Still here.

With Harry Potter and family commitments over the last few days, I’ve read little. I have a few items to comment on, but I don’t have the time or energy to write them in any depth beyond a passing mention. Regular blogging to return soon.

More Thoughts on “Universal”

Following on recent examples, The Forward posted a story about Jews who choose not to circumcise their sons.

A few months before his son was born, Thomas Wolfe of Wheeling, W.Va., consulted the rabbi of his Reform congregation to discuss plans for the baby’s circumcision. “I had the perception that a circumcision was just an innocuous procedure, with no risk,” he later told the Forward. After the rabbi had recommended that Wolfe find a ritual circumciser, or mohel, to perform the newborn’s bris, Wolfe did a little Internet research. “It wasn’t really until that time that I became aware of all the controversies,” he said.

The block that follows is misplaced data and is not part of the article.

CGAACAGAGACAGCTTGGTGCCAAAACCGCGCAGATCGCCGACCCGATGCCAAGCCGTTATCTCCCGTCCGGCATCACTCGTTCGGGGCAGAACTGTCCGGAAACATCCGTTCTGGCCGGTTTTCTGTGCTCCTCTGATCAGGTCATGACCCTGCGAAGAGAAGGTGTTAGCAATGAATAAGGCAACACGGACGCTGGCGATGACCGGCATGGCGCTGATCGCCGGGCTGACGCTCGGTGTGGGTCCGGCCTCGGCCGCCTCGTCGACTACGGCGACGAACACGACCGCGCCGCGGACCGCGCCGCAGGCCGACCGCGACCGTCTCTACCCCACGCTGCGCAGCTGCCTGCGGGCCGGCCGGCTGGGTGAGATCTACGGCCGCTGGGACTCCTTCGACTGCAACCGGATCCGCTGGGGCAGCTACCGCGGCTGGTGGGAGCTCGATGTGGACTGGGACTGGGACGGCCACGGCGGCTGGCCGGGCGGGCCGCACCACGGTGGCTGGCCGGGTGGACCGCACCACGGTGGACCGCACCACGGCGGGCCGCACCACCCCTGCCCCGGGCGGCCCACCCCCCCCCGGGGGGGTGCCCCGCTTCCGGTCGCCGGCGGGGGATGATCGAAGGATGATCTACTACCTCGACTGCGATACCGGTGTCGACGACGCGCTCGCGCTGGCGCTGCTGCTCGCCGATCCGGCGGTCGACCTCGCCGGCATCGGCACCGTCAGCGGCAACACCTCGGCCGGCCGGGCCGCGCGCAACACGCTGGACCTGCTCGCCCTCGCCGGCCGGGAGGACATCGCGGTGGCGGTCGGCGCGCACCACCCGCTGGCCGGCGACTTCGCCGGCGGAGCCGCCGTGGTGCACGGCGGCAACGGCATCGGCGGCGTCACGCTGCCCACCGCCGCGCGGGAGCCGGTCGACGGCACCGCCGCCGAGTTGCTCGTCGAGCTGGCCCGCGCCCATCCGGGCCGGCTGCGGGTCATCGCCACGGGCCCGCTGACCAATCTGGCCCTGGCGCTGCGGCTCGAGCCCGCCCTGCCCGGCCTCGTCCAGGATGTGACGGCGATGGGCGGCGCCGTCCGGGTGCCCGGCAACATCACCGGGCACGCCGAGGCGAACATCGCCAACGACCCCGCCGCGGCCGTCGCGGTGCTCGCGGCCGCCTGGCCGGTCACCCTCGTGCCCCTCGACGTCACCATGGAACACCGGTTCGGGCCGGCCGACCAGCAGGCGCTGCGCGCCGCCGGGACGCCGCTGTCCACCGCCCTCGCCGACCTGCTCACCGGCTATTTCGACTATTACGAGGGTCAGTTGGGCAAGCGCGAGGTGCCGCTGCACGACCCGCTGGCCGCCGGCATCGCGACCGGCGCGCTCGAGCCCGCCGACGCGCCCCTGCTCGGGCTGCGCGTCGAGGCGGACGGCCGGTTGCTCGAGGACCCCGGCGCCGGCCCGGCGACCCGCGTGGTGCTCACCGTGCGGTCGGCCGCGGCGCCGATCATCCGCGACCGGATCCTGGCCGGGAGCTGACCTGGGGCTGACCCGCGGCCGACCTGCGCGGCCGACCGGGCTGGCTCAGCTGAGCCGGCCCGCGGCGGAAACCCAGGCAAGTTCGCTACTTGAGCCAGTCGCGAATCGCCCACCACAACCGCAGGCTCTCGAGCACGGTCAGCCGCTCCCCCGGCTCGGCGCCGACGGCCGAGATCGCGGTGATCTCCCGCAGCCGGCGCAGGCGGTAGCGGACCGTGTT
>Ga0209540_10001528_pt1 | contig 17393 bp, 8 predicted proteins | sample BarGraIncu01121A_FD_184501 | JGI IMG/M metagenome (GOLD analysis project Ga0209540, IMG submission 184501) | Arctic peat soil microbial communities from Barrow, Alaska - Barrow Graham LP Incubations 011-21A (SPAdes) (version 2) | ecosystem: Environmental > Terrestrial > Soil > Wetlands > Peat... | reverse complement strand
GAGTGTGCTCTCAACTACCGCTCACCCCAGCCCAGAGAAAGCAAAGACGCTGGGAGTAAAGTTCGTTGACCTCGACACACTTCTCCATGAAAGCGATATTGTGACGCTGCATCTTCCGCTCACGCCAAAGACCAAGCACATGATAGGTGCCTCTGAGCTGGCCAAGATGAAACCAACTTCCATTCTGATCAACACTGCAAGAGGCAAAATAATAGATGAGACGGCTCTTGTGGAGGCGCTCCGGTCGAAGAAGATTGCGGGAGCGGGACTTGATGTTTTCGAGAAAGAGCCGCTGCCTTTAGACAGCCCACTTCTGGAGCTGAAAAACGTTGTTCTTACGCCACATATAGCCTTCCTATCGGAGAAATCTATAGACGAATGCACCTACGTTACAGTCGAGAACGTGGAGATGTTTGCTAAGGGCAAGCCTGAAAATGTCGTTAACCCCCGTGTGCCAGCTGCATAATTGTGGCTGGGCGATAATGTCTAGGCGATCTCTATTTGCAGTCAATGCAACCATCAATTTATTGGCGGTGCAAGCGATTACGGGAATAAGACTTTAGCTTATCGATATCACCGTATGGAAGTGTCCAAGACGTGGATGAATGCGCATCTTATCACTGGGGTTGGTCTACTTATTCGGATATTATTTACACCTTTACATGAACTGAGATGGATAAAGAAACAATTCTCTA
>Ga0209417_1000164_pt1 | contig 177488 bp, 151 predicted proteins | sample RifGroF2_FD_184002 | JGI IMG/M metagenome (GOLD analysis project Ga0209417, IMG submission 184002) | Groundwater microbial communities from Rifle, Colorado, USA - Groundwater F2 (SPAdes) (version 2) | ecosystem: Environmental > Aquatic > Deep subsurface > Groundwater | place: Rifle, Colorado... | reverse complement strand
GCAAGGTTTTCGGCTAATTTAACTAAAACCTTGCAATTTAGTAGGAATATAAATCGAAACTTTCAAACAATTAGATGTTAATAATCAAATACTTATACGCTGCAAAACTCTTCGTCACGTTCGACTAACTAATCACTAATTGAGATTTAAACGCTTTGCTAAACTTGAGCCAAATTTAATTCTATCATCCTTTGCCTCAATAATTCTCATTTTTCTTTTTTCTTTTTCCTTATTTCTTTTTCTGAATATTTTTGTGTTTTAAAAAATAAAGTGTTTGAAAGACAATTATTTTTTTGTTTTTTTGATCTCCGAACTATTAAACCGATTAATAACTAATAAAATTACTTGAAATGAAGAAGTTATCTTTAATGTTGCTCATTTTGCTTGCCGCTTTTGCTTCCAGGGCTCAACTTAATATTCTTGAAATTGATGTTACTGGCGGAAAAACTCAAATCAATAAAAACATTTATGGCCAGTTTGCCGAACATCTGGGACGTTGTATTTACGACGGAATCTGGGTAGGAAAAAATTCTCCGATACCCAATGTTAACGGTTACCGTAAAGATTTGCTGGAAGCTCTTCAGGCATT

The article is mostly good, although the concluding quote is an absurd abuse of logic I’ve addressed before. (I can’t find the link right now.) Still, it should become apparent that not all Jews are circumcising their sons.

It isn’t, judging by the comments left on the article. Or, I should say that many Jews believe that Jews who reject circumcision aren’t really Jewish anymore, either because they’re not following this particular commandment or because they’re not practicing Jews in other regards. It’s strange that this is the one that matters, and that it’s impossible to reject it, even though there are many actions prescribed by the Old Testament that are no longer followed because they’re not consistent with modern understandings of rights and facts. Instead, we’re stuck with something like this, from Bill in the comments:

Frankly, I am shocked that a man could hate his son and the children of others, so much as to deny him the medically established protection of circumcision!

Especially to make this denial at a time when the media is filled with mention of HIV/AIDS and the fact that circumcision is a proven transmission preventative – just as it has proved to be in the case of many other STD’s.